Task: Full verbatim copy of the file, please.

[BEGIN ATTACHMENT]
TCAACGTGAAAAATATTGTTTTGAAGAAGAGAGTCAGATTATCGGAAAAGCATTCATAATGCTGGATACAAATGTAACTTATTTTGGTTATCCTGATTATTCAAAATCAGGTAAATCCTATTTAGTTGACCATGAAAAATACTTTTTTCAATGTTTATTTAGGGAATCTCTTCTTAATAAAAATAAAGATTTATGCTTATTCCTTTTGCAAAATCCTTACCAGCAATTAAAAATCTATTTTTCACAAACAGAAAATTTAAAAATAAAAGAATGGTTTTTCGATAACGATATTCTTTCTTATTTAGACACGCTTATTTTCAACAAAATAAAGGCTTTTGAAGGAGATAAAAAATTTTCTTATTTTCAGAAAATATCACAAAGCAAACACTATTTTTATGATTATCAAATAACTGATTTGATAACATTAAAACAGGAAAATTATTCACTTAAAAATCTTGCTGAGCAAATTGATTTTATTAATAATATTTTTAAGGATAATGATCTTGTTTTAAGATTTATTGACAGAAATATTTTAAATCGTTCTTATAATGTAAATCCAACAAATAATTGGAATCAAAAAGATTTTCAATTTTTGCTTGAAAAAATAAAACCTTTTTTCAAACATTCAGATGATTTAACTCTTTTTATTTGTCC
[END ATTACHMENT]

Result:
TCAACGTGAAAAATATTGTTTTGAAGAAGAGAGTCAGATTATCGGAAAAGCATTCATAATGCTGGATACAAATGTAACTTATTTTGGTTATCCTGATTATTCAAAATCAGGTAAATCCTATTTAGTTGACCATGAAAAATACTTTTTTCAATGTTTATTTAGGGAATCTCTTCTTAATAAAAATAAAGATTTATGCTTATTCCTTTTGCAAAATCCTTACCAGCAATTAAAAATCTATTTTTCACAAACAGAAAATTTAAAAATAAAAGAATGGTTTTTCGATAACGATATTCTTTCTTATTTAGACACGCTTATTTTCAACAAAATAAAGGCTTTTGAAGGAGATAAAAAATTTTCTTATTTTCAGAAAATATCACAAAGCAAACACTATTTTTATGATTATCAAATAACTGATTTGATAACATTAAAACAGGAAAATTATTCACTTAAAAATCTTGCTGAGCAAATTGATTTTATTAATAATATTTTTAAGGATAATGATCTTGTTTTAAGATTTATTGACAGAAATATTTTAAATCGTTCTTATAATGTAAATCCAACAAATAATTGGAATCAAAAAGATTTTCAATTTTTGCTTGAAAAAATAAAACCTTTTTTCAAACATTCAGATGATTTAACTCTTTTTATTTGTCC